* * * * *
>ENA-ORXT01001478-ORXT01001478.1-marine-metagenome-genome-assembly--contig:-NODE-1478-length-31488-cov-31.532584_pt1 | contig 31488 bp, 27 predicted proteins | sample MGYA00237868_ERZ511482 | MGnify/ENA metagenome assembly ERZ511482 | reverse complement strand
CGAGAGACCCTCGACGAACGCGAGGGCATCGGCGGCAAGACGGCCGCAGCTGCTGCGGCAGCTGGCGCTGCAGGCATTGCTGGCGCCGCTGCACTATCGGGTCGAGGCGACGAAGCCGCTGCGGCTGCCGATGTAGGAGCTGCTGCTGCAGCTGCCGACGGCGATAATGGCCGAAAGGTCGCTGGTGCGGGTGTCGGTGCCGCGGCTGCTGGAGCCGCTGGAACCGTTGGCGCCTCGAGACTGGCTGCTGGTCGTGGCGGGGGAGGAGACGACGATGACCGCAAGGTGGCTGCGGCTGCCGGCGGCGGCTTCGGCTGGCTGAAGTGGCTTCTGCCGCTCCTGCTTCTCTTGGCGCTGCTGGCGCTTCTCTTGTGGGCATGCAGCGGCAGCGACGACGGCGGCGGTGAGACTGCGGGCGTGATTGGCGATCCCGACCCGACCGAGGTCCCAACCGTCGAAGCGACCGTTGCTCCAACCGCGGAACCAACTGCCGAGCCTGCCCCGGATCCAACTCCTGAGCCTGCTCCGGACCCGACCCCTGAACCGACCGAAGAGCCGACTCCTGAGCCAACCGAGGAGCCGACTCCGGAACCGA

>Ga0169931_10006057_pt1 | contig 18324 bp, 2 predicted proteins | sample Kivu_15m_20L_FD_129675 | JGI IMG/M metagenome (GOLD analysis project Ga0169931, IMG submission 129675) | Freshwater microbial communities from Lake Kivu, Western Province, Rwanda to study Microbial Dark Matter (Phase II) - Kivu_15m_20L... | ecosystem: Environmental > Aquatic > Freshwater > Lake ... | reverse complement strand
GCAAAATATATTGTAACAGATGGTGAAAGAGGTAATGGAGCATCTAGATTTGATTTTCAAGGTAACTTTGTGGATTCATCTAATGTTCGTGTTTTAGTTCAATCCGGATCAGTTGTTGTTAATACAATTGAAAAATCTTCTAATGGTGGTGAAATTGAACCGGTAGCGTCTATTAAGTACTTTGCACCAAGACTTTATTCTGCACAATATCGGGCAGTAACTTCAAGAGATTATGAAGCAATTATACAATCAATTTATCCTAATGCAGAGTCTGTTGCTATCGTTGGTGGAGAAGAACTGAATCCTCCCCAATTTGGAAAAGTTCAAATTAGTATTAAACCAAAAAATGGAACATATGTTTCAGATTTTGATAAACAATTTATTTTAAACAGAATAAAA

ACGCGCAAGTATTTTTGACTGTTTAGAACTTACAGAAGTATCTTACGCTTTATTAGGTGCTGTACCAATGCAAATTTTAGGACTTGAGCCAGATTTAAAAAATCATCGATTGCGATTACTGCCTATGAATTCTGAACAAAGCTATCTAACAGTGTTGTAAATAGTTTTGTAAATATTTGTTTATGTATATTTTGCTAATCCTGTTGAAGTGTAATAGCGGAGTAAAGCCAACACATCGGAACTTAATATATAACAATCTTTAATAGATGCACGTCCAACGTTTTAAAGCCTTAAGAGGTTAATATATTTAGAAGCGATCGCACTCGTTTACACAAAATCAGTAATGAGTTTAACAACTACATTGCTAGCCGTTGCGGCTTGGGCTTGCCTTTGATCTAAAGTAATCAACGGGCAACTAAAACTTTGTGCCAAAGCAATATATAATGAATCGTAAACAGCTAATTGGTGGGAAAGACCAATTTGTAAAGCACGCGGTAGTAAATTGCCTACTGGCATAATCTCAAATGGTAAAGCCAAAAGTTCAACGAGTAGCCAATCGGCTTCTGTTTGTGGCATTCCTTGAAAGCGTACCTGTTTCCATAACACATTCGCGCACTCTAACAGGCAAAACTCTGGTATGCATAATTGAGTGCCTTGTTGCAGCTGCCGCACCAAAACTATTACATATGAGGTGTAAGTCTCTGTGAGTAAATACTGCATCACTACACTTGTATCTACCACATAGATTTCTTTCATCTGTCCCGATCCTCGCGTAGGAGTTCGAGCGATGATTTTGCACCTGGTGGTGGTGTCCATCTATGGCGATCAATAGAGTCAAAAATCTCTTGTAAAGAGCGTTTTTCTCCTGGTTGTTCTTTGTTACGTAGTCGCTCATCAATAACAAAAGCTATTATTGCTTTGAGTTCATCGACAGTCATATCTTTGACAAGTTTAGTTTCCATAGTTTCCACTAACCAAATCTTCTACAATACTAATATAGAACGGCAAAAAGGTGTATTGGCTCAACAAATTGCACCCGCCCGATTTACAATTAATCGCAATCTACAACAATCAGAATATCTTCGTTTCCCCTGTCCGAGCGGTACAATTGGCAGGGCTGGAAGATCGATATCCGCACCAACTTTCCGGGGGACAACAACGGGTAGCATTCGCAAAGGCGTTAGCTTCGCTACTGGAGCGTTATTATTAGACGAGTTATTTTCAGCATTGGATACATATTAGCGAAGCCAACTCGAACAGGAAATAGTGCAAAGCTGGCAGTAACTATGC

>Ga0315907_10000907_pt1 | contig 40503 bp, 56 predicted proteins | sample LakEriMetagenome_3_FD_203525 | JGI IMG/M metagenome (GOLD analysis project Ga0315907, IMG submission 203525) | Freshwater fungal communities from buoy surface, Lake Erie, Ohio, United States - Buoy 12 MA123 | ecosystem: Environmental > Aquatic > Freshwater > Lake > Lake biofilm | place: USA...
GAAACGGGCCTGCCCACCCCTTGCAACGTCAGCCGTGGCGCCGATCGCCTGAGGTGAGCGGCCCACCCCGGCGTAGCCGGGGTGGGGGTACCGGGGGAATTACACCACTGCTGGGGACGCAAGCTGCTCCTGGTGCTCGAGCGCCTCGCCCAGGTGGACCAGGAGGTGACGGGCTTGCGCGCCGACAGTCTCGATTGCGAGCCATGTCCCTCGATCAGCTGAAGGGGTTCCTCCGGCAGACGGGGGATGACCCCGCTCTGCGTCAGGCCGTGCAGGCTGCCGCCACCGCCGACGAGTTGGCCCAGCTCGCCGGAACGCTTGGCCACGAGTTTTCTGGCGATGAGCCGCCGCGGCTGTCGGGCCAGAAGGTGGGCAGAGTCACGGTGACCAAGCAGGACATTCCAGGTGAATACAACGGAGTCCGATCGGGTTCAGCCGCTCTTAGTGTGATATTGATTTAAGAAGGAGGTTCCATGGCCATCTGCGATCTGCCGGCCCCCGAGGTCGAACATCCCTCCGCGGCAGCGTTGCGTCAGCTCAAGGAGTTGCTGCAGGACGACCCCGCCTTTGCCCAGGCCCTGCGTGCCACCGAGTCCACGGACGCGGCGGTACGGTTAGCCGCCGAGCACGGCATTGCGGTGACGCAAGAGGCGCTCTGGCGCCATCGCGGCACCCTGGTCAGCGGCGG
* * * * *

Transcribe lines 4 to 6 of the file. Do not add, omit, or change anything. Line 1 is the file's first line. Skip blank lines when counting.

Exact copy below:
GCAAAATATATTGTAACAGATGGTGAAAGAGGTAATGGAGCATCTAGATTTGATTTTCAAGGTAACTTTGTGGATTCATCTAATGTTCGTGTTTTAGTTCAATCCGGATCAGTTGTTGTTAATACAATTGAAAAATCTTCTAATGGTGGTGAAATTGAACCGGTAGCGTCTATTAAGTACTTTGCACCAAGACTTTATTCTGCACAATATCGGGCAGTAACTTCAAGAGATTATGAAGCAATTATACAATCAATTTATCCTAATGCAGAGTCTGTTGCTATCGTTGGTGGAGAAGAACTGAATCCTCCCCAATTTGGAAAAGTTCAAATTAGTATTAAACCAAAAAATGGAACATATGTTTCAGATTTTGATAAACAATTTATTTTAAACAGAATAAAA

ACGCGCAAGTATTTTTGACTGTTTAGAACTTACAGAAGTATCTTACGCTTTATTAGGTGCTGTACCAATGCAAATTTTAGGACTTGAGCCAGATTTAAAAAATCATCGATTGCGATTACTGCCTATGAATTCTGAACAAAGCTATCTAACAGTGTTGTAAATAGTTTTGTAAATATTTGTTTATGTATATTTTGCTAATCCTGTTGAAGTGTAATAGCGGAGTAAAGCCAACACATCGGAACTTAATATATAACAATCTTTAATAGATGCACGTCCAACGTTTTAAAGCCTTAAGAGGTTAATATATTTAGAAGCGATCGCACTCGTTTACACAAAATCAGTAATGAGTTTAACAACTACATTGCTAGCCGTTGCGGCTTGGGCTTGCCTTTGATCTAAAGTAATCAACGGGCAACTAAAACTTTGTGCCAAAGCAATATATAATGAATCGTAAACAGCTAATTGGTGGGAAAGACCAATTTGTAAAGCACGCGGTAGTAAATTGCCTACTGGCATAATCTCAAATGGTAAAGCCAAAAGTTCAACGAGTAGCCAATCGGCTTCTGTTTGTGGCATTCCTTGAAAGCGTACCTGTTTCCATAACACATTCGCGCACTCTAACAGGCAAAACTCTGGTATGCATAATTGAGTGCCTTGTTGCAGCTGCCGCACCAAAACTATTACATATGAGGTGTAAGTCTCTGTGAGTAAATACTGCATCACTACACTTGTATCTACCACATAGATTTCTTTCATCTGTCCCGATCCTCGCGTAGGAGTTCGAGCGATGATTTTGCACCTGGTGGTGGTGTCCATCTATGGCGATCAATAGAGTCAAAAATCTCTTGTAAAGAGCGTTTTTCTCCTGGTTGTTCTTTGTTACGTAGTCGCTCATCAATAACAAAAGCTATTATTGCTTTGAGTTCATCGACAGTCATATCTTTGACAAGTTTAGTTTCCATAGTTTCCACTAACCAAATCTTCTACAATACTAATATAGAACGGCAAAAAGGTGTATTGGCTCAACAAATTGCACCCGCCCGATTTACAATTAATCGCAATCTACAACAATCAGAATATCTTCGTTTCCCCTGTCCGAGCGGTACAATTGGCAGGGCTGGAAGATCGATATCCGCACCAACTTTCCGGGGGACAACAACGGGTAGCATTCGCAAAGGCGTTAGCTTCGCTACTGGAGCGTTATTATTAGACGAGTTATTTTCAGCATTGGATACATATTAGCGAAGCCAACTCGAACAGGAAATAGTGCAAAGCTGGCAGTAACTATGC

>Ga0315907_10000907_pt1 | contig 40503 bp, 56 predicted proteins | sample LakEriMetagenome_3_FD_203525 | JGI IMG/M metagenome (GOLD analysis project Ga0315907, IMG submission 203525) | Freshwater fungal communities from buoy surface, Lake Erie, Ohio, United States - Buoy 12 MA123 | ecosystem: Environmental > Aquatic > Freshwater > Lake > Lake biofilm | place: USA...